"Our research, published today, paints a grim picture. We estimate that even under the most optimistic emissions scenarios, we’ll see dramatic reductions in coral reef growth globally. The good news is that 63% of all reefs in this emissions scenario will still be able to grow by 2100."
FOR THE LOVE OF WETLANDS –MARINE ECOLOGIST HELPS PROTECT GLOBAL COASTAL ECOSYSTEMS
Author: PhD Alyssa Giffin Read Time: 872 words, about 6 minutes. Welcome to part one of the five-part Transition article series, the sequel to the Emergent series, that follows ARI’s Post-Doc Research Fellows as they navigate the next stage of their academic journey post-PhD. Take a journey with them and hear about some of the [...]
Marine conservation investment needs informed guidance: where do we begin?
By Dr Viv Tulloch Read Time: 508 words about 3 mins. Marine ecosystems are increasingly threatened by climate change, human activities in the oceans and on the land, yet significant gaps still exist in managing the impacts of these pressures around the world. Marine Habitat Destruction. Photo Jeff Yonover. Efficient conservation investment requires linking dominant pressures [...]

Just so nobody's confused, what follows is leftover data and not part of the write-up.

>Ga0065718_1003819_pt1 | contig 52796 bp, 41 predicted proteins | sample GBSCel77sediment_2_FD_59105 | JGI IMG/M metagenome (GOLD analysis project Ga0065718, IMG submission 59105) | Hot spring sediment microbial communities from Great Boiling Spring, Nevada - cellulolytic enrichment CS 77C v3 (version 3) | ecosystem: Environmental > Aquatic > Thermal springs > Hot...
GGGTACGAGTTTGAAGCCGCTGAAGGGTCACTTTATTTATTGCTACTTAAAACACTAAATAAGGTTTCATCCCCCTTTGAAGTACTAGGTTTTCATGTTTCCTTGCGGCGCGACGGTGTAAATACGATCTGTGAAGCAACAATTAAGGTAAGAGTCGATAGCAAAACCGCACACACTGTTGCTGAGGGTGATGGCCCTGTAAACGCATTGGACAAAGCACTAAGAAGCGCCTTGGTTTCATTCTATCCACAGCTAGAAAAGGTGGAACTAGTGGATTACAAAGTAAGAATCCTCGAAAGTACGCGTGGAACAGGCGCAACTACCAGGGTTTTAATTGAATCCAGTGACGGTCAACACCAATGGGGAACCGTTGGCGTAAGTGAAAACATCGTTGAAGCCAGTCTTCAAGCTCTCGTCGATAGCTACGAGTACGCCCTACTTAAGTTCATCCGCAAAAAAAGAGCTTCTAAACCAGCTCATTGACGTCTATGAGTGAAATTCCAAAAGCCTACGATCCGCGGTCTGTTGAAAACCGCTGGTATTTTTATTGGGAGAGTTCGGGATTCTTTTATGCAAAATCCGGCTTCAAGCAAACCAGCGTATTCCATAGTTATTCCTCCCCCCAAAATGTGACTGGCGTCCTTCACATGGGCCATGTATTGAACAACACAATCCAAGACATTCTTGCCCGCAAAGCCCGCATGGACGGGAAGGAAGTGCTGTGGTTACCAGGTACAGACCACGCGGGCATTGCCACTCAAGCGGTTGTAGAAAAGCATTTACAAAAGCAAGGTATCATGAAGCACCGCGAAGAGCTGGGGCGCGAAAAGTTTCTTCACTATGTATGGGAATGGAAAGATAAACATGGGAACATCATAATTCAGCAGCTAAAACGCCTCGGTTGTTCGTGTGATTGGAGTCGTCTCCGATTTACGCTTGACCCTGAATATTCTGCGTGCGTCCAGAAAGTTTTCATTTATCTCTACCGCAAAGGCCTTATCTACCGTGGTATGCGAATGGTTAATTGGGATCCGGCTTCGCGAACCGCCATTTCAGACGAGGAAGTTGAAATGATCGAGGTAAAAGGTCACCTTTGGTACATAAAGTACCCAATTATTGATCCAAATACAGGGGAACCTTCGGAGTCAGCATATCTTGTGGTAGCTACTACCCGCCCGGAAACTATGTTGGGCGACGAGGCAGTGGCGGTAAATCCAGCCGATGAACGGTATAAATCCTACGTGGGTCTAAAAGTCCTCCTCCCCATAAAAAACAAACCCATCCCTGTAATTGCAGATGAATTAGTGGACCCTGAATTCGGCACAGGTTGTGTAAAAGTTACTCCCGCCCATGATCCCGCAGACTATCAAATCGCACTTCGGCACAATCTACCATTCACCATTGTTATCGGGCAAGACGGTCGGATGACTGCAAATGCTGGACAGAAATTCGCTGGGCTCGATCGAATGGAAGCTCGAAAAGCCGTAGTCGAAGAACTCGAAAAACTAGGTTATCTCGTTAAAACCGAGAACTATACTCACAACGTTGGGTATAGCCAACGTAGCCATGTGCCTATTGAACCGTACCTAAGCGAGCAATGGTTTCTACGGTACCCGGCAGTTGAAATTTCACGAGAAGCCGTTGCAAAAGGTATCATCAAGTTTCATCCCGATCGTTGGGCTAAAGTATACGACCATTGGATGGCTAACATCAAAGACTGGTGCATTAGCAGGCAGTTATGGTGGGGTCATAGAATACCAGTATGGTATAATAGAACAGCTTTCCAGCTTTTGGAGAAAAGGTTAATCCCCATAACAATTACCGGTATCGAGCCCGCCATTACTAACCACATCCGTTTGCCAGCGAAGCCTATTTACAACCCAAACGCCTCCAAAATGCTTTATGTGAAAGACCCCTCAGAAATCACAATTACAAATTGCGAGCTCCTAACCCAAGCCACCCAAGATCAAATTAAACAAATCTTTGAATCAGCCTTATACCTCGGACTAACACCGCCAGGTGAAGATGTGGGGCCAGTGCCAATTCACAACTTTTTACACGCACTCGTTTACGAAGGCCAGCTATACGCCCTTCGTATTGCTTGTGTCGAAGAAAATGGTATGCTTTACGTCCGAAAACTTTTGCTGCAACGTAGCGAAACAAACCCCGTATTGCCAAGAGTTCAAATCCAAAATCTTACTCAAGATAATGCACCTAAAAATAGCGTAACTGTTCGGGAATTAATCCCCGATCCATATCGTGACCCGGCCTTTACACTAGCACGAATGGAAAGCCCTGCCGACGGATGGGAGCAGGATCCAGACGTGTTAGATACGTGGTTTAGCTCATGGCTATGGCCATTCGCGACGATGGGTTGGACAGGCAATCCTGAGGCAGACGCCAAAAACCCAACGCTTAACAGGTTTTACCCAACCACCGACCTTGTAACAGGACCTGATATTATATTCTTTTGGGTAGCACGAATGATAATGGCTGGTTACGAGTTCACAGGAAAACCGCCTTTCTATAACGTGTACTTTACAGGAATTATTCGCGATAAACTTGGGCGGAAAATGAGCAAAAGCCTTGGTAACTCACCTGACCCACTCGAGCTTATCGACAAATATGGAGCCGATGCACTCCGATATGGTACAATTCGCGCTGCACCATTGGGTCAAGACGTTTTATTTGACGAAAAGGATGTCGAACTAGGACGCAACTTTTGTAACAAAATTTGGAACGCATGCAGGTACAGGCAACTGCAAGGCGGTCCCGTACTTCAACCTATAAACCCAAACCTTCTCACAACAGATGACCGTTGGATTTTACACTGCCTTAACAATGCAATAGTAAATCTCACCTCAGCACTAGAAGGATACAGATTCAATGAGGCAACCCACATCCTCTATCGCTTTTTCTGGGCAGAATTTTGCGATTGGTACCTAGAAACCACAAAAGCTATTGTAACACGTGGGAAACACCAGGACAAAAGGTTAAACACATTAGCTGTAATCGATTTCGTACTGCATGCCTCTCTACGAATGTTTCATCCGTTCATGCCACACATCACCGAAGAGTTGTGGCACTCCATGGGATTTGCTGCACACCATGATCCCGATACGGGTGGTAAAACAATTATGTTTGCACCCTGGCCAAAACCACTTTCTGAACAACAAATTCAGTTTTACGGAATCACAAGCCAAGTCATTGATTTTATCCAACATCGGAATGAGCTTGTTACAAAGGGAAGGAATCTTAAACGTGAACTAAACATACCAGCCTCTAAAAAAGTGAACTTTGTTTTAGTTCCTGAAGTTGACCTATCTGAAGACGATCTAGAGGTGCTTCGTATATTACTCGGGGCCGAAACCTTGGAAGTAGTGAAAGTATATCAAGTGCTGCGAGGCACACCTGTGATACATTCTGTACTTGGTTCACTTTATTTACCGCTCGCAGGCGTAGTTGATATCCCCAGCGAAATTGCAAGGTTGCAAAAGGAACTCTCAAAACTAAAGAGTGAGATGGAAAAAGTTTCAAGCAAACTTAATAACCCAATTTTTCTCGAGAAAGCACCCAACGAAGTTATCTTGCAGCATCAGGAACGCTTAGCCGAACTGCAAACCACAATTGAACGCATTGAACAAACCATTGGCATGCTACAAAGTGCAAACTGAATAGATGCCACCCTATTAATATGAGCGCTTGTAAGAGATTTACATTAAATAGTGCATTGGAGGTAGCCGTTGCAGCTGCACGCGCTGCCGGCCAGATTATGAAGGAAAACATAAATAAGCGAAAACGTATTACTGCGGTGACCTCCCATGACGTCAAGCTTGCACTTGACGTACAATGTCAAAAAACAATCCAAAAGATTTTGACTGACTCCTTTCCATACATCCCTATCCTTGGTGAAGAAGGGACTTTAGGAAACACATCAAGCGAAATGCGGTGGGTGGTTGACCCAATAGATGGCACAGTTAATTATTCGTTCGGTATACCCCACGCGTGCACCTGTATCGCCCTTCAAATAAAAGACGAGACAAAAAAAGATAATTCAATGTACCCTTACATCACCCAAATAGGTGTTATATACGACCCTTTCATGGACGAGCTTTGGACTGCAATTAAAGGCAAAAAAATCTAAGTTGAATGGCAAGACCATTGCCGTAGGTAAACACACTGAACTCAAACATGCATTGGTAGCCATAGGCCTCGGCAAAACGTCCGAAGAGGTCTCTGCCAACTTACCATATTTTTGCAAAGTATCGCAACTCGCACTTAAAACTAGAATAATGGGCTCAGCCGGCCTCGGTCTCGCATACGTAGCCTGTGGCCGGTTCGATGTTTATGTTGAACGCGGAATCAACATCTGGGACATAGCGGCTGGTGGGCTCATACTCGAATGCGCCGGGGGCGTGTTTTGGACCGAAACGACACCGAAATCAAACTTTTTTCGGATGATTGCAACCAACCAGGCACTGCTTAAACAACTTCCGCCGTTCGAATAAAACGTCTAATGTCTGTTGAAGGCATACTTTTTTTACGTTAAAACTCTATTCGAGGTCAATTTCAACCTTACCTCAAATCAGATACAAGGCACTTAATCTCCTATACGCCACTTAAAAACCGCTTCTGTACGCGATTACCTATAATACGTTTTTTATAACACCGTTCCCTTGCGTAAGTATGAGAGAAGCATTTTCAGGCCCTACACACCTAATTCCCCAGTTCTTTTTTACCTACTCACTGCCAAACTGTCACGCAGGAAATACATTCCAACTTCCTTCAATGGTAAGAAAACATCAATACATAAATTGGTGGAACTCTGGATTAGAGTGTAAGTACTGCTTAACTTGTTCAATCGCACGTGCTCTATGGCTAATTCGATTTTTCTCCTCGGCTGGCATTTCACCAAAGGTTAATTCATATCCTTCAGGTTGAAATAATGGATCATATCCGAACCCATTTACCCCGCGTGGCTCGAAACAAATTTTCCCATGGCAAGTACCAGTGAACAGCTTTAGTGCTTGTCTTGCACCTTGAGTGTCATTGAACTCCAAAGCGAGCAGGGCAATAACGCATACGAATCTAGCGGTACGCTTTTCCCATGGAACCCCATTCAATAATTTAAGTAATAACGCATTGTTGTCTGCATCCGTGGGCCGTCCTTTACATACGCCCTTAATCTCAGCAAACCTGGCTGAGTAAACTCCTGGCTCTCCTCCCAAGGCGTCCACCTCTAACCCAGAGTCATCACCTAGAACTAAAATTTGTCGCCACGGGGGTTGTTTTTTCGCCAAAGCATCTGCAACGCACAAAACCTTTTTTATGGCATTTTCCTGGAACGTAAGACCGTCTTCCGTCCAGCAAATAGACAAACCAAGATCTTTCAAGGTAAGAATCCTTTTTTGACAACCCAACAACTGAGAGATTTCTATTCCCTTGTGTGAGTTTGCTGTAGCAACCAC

From the comfort of warm water to the freezing fjords of Denmark – collaborating in international waters as a PhD student
Author: Kristin Jinks “I had no idea whether I was going to live up to the expectations of my collaborators, but it was too good an opportunity to let my doubts stop me,” explains Kristin Jinks. - Working in the environmental sciences has its perks. Including the opportunities to visit and work at [...]
Iranian researcher helps bridge the gap between industry and the environment
Author: Laura Griffiths Emergent is a five-part blog series that takes a fresh look at ARI’s early career researchers – a group of driven, passionate people with a shared sense of responsibility about our changing world. These emerging scholars are developing skills and applying them to real world issues. Some are even taking [...]
Fulfilling dreams – helping to protect Australia’s sea turtles
Author: Laura Griffiths Emergent is a five-part blog series that takes a fresh look at ARI’s early career researchers – a group of driven, passionate people with a shared sense of responsibility about our changing world. These emerging scholars are developing skills and applying them to real world issues. Some are even taking opportunities [...]
How robust is the evidence that human activities cause jellyfish blooms?
By Professor Kylie Pitt (Originally Published at: Griffith Sea Jellies Research Lab) Pitt KA, Lucas CH, Condon RH, Duarte CM, Stewart-Koster B (2018) Claims that anthropogenic stressors facilitate jellyfish blooms have been amplified beyond the available evidence: A systematic review. Frontiers in Marine Science doi: 10.3389/fmars.2018.00451 Sea jellies have bloomed in the oceans for more than 500 million [...]